Help with a mansard roof

I’m inspecting several (17) apartment buildings with mansard roofs. The shingles are newly installed laminated comp. I’d never seen a second layer of laminated shingles installed on a layer of laminated shingles. Also, the mansard shingles are not hand sealed down, the roofing contractor said he’d use a “hurricane nailing pattern”. Well, I can’t see what pattern was used without pulling off shingles, and some tabs have been falling off the mansards. Does anyone have resourses for these issues. The shingles are IKO, but I haven’t found the info I’m looking for there. Thanks in advance.

Hi Stuart,

Before becoming a home inspector I spent 15 years remodeling apartment complexes. In that time I have never seen a mansard that did not have serious damage from leaks. Be sure to pay special attention on the interior walls in these areas. More than likely there will be plenty of evidence there.


I don’t know what a Hurricane pattern is but shingles on a Mansard Roof (slope exceeding 60 degrees) should have nine nails, five in the nail area and four above the tab corners. I don’t know what IKO requires but this is the norm, with a dab of asphalt roof cement also under the tabs.

I wouldn’t install them over any existing shingles. But I don’t understand why the tabs are falling off.

Are they blowing off?

Dale, no they aren’t blowing off (yet), the tabs at the very top of the mansard look like they were just glued and not nailed. Hundreds of exposed nail heads over the complex. Some plumbing vent collars were reused, and several of those are split. No bad sheathing was replaced, just watch your step. It may just be the small tabs thay the roofer added to make the laminated look carry to the top of the mansard. There is a transition between the 2nd story roof and the mansard skirt that uses drip edging and about a 4 inch metal wrapped fascia.
Greg, these apartments may have interior damage. I wish I could check a few attics, but the owners just want a roof evaluation at this time. The roofing contractor is from out of state, and was here to cash in on a big hail storm we had in March. The owners wisely held back 2/3 of the payment until the job was complete and accepted. The whole 2 layers of architectural shingles and crappy workmanship have the owners a bit worried. How do you get a company 400 miles away to service a workmanship warranty a year down the road? You don’t, you hire a local company. There may be more to this story, the owners may have negotiated a cheap price, and they got a cheap job.
Thanks for the input.

Do you have a picture? Sounds like your saying the laminate strip is falling off which should expose the nailing pattern. They’re probably nailed high. Never a good idea to do 2 layers on a roof even when using 3 tab shingles. And if done one should always use standard over standard, never metric over standard and never anything over laminate. The laminates are too rough and will cause a depression where the nails are. Roofers know this so they usually intentionally nail them high to keep the nails from shooting thru the shingles, and on three tabs it makes the roof look smoother to nail them high. Crossover shingles tend to blister and etch, but would be a better option on mansards since they are one piece.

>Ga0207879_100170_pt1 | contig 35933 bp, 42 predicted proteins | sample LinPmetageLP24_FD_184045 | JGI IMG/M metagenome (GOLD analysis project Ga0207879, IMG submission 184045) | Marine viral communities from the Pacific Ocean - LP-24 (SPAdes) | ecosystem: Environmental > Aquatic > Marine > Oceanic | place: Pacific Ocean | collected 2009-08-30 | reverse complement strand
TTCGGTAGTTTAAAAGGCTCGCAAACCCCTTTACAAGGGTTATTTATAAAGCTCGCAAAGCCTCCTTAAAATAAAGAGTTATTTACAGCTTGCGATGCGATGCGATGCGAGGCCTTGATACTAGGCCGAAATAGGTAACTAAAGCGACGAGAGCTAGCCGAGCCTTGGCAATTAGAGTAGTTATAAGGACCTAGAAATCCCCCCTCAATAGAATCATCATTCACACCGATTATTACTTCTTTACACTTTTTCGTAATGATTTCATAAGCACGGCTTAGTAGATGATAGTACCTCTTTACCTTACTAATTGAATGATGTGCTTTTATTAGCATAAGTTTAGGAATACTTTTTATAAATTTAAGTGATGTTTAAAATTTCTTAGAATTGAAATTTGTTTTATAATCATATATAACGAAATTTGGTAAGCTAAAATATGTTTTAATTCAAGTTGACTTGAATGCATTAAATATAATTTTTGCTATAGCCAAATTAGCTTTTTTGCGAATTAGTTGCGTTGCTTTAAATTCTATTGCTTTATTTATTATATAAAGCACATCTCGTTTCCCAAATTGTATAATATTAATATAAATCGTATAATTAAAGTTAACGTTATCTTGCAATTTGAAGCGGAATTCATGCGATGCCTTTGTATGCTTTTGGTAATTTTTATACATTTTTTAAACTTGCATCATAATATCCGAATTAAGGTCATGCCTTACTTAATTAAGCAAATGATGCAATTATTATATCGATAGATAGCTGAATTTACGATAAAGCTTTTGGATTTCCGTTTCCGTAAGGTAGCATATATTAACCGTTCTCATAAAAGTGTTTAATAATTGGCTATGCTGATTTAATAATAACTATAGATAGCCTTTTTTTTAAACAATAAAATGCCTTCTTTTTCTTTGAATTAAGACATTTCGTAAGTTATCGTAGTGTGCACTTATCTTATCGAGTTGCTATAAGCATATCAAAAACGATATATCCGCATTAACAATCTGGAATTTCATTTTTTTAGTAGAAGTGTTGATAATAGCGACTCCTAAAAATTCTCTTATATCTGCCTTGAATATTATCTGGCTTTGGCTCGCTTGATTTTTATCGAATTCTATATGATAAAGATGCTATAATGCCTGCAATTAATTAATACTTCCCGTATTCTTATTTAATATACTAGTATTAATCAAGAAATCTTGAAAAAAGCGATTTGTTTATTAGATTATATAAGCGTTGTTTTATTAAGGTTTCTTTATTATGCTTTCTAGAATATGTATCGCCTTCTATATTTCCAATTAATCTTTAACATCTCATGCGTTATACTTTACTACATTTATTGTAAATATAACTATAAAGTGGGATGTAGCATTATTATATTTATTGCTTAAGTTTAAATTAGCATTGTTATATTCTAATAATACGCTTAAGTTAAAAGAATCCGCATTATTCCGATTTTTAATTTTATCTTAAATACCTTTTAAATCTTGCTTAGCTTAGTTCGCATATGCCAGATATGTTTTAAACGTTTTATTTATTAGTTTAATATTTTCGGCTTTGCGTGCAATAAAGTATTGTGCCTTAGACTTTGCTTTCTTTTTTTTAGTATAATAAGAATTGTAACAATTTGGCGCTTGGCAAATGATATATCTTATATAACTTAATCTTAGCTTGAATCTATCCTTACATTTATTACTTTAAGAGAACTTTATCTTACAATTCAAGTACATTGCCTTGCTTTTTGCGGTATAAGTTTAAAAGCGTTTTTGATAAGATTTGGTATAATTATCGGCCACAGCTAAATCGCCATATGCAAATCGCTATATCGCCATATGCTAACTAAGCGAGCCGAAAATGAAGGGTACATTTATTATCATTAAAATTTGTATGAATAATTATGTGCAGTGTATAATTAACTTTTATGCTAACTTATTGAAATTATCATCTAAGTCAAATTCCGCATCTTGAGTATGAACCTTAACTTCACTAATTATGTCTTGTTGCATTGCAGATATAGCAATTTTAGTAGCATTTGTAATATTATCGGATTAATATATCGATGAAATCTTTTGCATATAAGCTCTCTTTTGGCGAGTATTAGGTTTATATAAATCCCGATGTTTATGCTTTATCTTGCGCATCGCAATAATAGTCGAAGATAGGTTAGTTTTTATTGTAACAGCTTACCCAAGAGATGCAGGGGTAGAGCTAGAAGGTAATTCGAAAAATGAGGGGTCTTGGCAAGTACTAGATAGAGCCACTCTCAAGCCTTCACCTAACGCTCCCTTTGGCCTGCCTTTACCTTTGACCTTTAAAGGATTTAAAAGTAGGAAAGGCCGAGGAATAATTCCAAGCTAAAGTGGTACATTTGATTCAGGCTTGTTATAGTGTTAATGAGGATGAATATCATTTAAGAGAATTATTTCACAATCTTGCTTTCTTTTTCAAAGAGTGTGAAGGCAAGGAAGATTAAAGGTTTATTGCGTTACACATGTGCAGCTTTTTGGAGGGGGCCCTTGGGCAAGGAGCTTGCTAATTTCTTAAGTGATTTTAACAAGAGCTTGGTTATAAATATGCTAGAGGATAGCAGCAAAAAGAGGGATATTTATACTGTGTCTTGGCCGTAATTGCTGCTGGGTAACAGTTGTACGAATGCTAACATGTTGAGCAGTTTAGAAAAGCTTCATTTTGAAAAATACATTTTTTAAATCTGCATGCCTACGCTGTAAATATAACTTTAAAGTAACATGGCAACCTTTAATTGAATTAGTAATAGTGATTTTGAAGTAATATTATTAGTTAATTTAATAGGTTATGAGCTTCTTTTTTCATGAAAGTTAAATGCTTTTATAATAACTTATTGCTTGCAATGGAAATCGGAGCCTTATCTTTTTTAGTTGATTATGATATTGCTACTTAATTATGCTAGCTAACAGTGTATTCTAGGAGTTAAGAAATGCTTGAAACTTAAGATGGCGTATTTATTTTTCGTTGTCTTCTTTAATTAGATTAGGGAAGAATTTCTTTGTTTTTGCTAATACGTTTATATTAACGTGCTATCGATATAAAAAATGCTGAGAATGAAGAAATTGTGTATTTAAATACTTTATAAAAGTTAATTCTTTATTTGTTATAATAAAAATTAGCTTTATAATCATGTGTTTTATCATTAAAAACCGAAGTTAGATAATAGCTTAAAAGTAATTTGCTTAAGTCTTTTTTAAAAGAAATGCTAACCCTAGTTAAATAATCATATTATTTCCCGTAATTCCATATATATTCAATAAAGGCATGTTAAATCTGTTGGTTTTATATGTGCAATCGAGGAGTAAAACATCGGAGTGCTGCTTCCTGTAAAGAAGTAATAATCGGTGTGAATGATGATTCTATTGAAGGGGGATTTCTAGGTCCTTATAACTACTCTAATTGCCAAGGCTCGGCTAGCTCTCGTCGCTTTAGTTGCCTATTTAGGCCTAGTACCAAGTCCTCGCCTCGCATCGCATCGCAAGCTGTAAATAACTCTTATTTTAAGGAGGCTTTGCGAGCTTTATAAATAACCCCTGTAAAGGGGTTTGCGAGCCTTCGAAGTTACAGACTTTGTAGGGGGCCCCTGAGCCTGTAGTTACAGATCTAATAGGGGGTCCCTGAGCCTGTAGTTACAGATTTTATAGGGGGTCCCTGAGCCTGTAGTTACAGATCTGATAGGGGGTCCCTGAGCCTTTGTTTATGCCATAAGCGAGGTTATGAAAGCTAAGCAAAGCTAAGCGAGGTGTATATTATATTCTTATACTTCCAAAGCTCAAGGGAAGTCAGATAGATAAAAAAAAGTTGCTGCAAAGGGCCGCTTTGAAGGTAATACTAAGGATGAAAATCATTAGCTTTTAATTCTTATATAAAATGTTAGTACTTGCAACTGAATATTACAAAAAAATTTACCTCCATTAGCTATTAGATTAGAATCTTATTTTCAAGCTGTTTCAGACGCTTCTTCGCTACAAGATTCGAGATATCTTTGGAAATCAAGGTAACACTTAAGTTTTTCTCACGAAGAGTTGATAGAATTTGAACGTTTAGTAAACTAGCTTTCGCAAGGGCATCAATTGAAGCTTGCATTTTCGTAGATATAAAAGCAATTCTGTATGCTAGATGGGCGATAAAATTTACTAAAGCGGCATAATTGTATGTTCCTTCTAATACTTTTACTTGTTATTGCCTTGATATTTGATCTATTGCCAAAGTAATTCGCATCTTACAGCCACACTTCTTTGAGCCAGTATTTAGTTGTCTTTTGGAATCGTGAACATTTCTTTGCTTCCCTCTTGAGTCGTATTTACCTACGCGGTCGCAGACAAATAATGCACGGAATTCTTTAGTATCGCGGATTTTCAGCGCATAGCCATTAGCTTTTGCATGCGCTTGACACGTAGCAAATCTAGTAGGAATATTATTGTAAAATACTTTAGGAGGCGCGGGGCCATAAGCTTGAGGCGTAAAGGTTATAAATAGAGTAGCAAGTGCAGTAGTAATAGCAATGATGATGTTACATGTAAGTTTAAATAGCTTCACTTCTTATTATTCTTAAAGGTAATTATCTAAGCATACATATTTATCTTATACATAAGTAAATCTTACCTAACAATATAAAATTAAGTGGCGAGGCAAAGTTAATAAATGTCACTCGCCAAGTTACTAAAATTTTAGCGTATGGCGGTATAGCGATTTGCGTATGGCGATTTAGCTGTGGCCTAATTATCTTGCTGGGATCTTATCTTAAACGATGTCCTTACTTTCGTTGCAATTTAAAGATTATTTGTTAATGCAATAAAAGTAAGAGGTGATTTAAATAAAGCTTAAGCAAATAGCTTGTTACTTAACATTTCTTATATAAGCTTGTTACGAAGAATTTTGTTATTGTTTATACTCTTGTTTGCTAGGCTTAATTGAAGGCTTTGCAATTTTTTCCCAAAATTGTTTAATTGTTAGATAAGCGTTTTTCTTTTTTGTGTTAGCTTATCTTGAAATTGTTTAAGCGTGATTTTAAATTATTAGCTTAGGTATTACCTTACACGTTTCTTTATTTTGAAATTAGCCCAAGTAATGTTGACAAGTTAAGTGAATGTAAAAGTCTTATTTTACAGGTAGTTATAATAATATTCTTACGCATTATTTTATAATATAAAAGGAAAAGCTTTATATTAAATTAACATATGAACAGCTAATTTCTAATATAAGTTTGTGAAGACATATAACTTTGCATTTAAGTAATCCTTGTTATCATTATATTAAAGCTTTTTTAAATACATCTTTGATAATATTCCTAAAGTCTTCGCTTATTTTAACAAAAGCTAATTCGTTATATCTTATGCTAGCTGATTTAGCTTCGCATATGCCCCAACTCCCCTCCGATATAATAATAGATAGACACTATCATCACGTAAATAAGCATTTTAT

Hey Stuart. Just saw your last post after I left my post. If you have a picture it will help. A good roofer would not recommend to roof a building like this. I bet the owners told him to do it as cheap as possible and got a crappy job and apparently held back money. A good roofer would have refused to do it this way and walked away. This is the basic stimulate I use on whole roof bids and then add in the details. This way the owner knows exactly what they are getting.
Recommend to:

Remove existing roofing from entire house and dispose of all debris
Install Shingle mate brand felt underpayment
Replace all plumbing pipe boots using custom made copper boots
Seal seams and collars on all metal vent stacks and paint black
Line valleys with ice and water shield
Install year shingles to be secured using nails (not staples)
Install Lomanco ridge vent on all roof peaks
Re-flash all walls, chimneys and skylights using step flashing

Total cost excluding decking=$

Replace decking as needed at $45 per sheet or $3.50 per lineal foot.

Never heard of hurricane nailing pattern. Laminated shingles installed on a layer of laminated shingles? That’s kinda odd. I think it’s better to replace laminated shingles with brand new ones

The most important component in the wind resistance of shingles is the sealant strip, not the fasteners. Often on mansards, because they’re so steep, gravity is insufficient to allow full bonding, and so shingles suffer creasing, tearing, or blow-off. 30 nails won’t keep the tabs from bending back/creasing/breaking off if bonding fails.
If, as you mention, they aren’t hand sealed, if the bonding is inadequate, consider recommending hand-sealing.

Multiple layers is never ideal. How bad it is depends on whether they’re bridged or nested. The less flat they lie on the roof deck, the more easily the wind will tug at them. The roof will also stay hot longer, which reduces shingle lifespan, and installation over an existing layer reduces impact resistance.

Bridged Shingles.png

Nested Shingles.png